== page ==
The information panopticon represents a form of centralized power that uses information and communication technology (ICT) as observational tools and control mechanisms. English philosopher and social theorist Jeremy Bentham developed the original architecture of the panopitcon as a prison. The structure consisted of a centralized tower surrounded by a circular building divided into prison cells. Benthams concept was to maximize the number of prisoners that can be observed by one individual within the tower. Within The Information Panopticon, Zuboff uses the architectural strategies of the panopticon as a metaphor to describe how information systems translate, record, and display human behaviorwith a degree of illumation that would have exceeded even Benthams most outlandish fantasies (Zuboff 322). The information panopticon critiques how technological systems use transparency to assert power, control, and authority over users.
Inherent within many new technological and informational devices is the ability to network. Whether it is a personal computer or database systems, these applications often promote forms of interconnectivity that require a centralized control center (Zuboff 328). In early telecommunication experiments by inventors like Alexander Bell and Samuel Morse, the idea of transmission was essentially linear. A message was sent from one location to another, traveling down a wire. As innovation progressed, communication began to operate through various access nodes within a network. The physical locations of the switching and control centers began to operate in very similar ways to the central surveillance tower of the panopticon.
As these ICTs are introduced into the workplace, managers and employees are discovering the hierarchical risks within information authority. Zuboff explains that these information centers help managers in a workplace to revamp their methods of communication, invite feedback, listen, coach, facilitate, manage many objectives, encourage autonomy, provide vision (Zuboff 232). The engagements a manager previously dealt with in a face-to-face setting can now be administered through a system that operates in a ubiquitous way. In other words, technology can be used as a form of power that displays itself automatically and continuously.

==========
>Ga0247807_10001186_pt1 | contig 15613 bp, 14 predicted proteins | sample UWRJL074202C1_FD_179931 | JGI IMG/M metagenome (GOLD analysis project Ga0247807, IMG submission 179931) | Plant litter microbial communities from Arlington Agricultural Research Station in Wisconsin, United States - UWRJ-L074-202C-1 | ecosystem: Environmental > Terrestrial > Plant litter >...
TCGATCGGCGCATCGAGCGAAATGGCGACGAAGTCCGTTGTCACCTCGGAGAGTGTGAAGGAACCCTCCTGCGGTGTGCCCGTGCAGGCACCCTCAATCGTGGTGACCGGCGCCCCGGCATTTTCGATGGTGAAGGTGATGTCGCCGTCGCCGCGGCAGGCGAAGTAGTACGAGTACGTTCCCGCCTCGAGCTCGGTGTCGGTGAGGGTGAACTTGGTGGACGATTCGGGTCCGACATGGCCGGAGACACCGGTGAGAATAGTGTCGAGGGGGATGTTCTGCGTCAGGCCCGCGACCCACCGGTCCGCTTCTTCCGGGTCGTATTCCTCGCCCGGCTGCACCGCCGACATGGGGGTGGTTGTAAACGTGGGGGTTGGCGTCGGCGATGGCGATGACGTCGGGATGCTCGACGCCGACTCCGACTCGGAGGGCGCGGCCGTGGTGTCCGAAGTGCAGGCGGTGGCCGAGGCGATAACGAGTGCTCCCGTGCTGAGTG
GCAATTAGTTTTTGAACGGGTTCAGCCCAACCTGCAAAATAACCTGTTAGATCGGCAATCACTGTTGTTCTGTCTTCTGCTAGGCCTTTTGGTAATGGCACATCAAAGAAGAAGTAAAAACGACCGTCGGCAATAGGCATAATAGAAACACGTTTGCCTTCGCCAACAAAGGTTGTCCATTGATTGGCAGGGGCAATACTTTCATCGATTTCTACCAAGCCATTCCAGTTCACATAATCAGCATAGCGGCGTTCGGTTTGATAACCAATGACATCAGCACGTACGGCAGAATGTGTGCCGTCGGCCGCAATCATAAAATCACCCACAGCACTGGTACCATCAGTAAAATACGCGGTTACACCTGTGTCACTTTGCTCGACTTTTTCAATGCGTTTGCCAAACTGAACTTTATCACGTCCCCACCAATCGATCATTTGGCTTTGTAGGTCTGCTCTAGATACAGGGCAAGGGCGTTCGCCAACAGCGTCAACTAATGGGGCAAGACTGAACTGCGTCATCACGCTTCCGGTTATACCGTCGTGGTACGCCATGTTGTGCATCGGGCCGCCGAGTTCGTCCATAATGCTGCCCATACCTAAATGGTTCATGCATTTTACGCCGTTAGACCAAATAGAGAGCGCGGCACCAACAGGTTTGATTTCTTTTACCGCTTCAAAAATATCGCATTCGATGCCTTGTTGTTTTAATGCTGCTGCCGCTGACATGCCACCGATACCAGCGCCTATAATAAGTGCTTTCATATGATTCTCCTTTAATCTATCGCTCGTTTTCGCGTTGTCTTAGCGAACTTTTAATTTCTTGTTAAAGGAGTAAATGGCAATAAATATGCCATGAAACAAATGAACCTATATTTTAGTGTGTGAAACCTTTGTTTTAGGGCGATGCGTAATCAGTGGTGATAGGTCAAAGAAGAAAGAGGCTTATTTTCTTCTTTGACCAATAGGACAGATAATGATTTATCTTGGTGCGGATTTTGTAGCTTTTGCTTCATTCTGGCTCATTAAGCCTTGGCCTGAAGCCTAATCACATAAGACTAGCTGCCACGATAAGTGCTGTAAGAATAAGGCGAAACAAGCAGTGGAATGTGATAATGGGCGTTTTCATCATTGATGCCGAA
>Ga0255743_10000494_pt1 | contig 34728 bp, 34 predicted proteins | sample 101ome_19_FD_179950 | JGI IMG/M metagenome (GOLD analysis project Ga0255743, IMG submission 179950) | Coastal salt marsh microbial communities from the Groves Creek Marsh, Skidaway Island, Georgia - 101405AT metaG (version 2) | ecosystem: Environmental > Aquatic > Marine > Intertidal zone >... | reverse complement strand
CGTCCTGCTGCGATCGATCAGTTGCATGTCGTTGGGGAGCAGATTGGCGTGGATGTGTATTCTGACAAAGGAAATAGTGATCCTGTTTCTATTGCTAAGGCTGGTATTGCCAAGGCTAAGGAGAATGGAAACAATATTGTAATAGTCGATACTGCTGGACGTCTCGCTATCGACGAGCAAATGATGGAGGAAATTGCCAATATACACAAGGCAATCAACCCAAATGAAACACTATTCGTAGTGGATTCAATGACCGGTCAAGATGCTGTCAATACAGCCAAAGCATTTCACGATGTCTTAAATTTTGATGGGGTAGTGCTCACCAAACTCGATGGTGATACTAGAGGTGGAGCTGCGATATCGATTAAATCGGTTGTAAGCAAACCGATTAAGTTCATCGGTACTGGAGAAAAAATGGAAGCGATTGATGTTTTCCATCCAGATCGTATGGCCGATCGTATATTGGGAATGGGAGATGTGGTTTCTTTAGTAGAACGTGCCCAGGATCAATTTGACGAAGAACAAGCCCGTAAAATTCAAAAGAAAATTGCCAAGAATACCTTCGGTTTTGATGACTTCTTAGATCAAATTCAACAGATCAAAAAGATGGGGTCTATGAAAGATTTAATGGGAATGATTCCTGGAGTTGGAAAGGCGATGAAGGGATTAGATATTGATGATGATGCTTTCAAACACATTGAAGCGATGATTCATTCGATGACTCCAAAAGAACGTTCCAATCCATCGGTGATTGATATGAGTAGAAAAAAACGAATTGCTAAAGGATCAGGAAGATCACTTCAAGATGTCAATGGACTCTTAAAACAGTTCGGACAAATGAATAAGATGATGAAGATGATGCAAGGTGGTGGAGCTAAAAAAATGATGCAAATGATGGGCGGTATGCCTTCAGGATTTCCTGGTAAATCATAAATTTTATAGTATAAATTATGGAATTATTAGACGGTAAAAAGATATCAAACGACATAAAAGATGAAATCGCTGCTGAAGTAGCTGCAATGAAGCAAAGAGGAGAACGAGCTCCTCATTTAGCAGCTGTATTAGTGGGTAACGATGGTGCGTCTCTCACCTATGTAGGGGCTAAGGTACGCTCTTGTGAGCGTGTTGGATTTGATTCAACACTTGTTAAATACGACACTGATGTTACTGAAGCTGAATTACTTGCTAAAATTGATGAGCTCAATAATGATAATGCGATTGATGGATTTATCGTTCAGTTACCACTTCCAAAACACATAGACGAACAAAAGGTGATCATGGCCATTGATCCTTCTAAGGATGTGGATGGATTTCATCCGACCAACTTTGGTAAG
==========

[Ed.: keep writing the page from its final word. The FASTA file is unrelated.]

In a work setting, this method of control is different to that of the original panopticon because many ICT systems function as transparent architectures. The technological knowledge needed to understand how one is being surveyed is not as apparent as in Benthams prison. The techniques of control within informational and networked systems often appear pragmatic, immediate, and technical (Zuboff 324). This places the employees in a position of passive and obedient, where they no longer know or understand exactly how panoptic power is being enforced. Consequently, the administrative actions within the workplace can appear paranoid and non-specified approaches to security.
The responsibility of this technical authority does begin to question what ethical, social, and professional surveillance is acceptable in response to ICT technology in the workplace. Surveillance in the work place is not necessarily new; it has long been around in the form of corporate policy, collective behavior and social traditions. Zuboff describes how maintaining faith that undergirds imperative control is hard work psychologically demanding, time-consuming, and inevitably prone to ambiguity (Zuboff 360). The capacity of these surveillance systems will accomplish some goals, and create entirely new unresolved problems: what to do with all of this personal data? Similar to the Panoptic prison, the information panopticon does focus on creating a vulnerable, defenseless user. However, the employees are not prisoners, they are not without some sense of control, and certainly should question the business practices. The fight remains within the users, the employees, to not passively participate in surveillance but rather to actively place responsibility on management and administration to effectively organize. As ICTs continue to act as control mechanisms within the workplace, management should tirelessly redevelop systems that respond not only to power but also the emotional, the personal, and complexity of human behaviors.